This post is to alert bushwalkers to recent changes in the advice given by sports coaches and researchers and to offer some safe alternatives, which can be incorporated in training sessions for bushwalkers, leading to more enjoyable bushwalking.

 Controversy

 In the 80’s, coaches and sports medicine practitioners were recommending static stretches before exercise as a way of preventing injuries and muscles soreness. Unfortunately, this incorrect advice is now incorporated into the pre-walk routines of many bushwalkers.

Recent research has shown that static stretches before exercise don’t prevent muscle soreness or injuries and can actually be counter-productive by reducing the explosive power of major muscles, for as long as several hours after the stretching.

Essential components

If you wish to reduce muscle soreness and injuries, the most important thing  you should do before exercise is to warm up fully and only once this has been done, attempt some dynamic stretches. 

Dynamic stretching increases range of movement, blood and oxygen flow to soft tissues prior to exertion. Increasingly coaches and sports trainers are aware of the role in dynamic stretching in improving performance and reducing the risk of injury. (Wikipedia)

Traditionally stretching before exercise has been static  (ie held for 10 – 60 seconds at maximum contraction), but more recently dynamic stretches, typically swings and lunges, have become favored, as they mimic more closely the actions which occur naturally in the activity and can be considered part of the warm-up. During the controlled swing, the maximum stretch is reached but is not held and this is then repeated in a fluid motion. These are the sorts of activities you see Olympic runners and swimmers doing just before they reach the starting blocks.

After strenuous exercise, low intensity cool down exercises, involving the muscles just used, such as slow walking, are essential to remove metabolic products such as lactic acid from the muscles, to return the body to a pre-exercise levels, to reduce muscle soreness and aid in quick recovery.

 Static stretching can be used as part of the cool down as it stretches tightened and contracted muscles back to original size, and in so doing produces a feeling of relaxation. For those over 65 years, this is the ideal opportunity to increase flexibility, without the risk of injury, as the body is already warm.

Example of a Training Program for Bushwalking (Thanks Jarrad)

Warm up

This may take more than 5 minutes initially, but this will soon decrease with familiarity. Once you have completed the dynamic warm up, try some light repetitive exercise eg walking up and down stairs 10 times just prior to stepping off for your walk. Alternatively, commence your training session at a slow pace and low intensity for the first few hundred metres.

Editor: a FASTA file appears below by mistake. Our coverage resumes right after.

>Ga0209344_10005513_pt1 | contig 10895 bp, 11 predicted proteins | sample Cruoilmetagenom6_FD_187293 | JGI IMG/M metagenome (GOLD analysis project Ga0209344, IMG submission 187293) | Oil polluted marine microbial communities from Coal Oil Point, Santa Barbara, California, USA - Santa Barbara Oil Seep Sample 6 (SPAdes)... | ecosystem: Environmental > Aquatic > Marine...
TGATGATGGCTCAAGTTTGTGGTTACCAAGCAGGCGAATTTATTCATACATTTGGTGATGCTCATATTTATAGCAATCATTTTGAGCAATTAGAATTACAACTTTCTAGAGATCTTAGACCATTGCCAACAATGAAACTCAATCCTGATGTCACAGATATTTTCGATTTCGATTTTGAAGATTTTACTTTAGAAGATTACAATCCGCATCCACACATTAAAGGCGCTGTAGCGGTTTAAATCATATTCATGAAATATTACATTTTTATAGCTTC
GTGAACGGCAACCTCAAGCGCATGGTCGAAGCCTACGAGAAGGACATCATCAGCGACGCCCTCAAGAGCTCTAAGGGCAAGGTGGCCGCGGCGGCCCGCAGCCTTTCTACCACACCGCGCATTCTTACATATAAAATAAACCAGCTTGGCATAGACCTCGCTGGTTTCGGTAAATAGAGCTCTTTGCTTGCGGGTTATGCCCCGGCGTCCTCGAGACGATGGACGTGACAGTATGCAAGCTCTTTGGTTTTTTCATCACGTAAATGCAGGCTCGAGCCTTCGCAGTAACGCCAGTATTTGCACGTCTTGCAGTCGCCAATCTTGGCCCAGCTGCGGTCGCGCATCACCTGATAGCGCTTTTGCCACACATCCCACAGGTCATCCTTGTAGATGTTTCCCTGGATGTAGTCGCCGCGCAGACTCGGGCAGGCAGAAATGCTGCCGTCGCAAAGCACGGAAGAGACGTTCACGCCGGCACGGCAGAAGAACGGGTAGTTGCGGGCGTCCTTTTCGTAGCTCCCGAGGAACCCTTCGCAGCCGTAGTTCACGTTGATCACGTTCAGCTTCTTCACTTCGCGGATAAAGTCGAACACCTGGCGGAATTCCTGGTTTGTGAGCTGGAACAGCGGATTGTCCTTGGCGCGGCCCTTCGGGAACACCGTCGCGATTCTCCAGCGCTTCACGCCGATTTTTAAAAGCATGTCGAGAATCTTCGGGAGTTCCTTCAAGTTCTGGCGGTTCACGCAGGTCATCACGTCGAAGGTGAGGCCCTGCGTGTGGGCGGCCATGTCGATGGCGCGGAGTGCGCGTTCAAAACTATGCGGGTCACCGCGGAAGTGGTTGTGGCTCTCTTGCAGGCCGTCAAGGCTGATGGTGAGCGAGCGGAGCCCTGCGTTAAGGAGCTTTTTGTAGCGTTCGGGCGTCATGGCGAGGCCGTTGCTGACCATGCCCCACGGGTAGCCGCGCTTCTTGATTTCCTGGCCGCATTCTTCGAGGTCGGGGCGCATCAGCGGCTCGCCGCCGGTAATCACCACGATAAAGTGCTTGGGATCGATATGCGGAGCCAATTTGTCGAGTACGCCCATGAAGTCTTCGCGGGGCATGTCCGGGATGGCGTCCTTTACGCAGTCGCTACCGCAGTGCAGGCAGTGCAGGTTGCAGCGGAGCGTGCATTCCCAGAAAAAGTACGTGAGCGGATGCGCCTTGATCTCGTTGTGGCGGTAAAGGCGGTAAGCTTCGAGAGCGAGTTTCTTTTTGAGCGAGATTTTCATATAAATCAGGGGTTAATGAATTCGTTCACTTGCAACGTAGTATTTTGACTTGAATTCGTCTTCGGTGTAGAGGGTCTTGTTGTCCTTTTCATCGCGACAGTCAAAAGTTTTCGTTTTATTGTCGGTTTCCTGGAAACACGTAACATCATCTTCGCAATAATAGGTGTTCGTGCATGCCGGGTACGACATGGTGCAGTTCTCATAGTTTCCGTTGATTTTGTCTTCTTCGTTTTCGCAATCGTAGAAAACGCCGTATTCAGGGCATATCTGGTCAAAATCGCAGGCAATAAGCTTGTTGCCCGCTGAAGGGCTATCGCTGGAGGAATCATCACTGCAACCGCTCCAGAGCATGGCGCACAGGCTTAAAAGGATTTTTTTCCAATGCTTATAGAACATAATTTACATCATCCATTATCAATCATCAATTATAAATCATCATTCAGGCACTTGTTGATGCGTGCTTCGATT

Your training walks

Logically, your training sessions should exercise all the muscles you will be using on your walk. In a gym environment, it is difficult to know which muscles to exercise and upon which to give more focus, but when actually walking this all happens automatically.

If your aim is to walk off-track with a heavy pack, in hilly, rough terrain then that’s the training you should do. If you intend walking on the flat with a light day pack then that’s how you should exercise.  Training off-track has the additional benefits of developing balance, and adding interest to what can be repetitive and boring.  Balance is an often ignored attribute of a good walker, and can have a major impact on speed of movement and safety.

Don’t forget to build up slowly: increasing either distance or speed a little each day, beginning on the flat and increasing the steepness of the terrain, and adding weight to your backpack at regular intervals, when you feel you have reached your maximum speed.

Unfortunately not everybody has access to a suitable training environment, so your gym programme will need to exercise all the muscle groups you will be using, developing the balance and strength that climbing on rough terrain automatically produces. I highly recommend that you incorporate a Pilates or yoga class or two, as they incorporate stretches which focus on the core muscles so essential for balance and carrying a backpack.

Cool downs

  • 3 -5 min slow walk
  • 5 -10 min Static Stretches (eg www.brianmac.co.uk/stretch.htm)
  • Refuel: both fluid and easily digestible food (eg fruit or sport drink)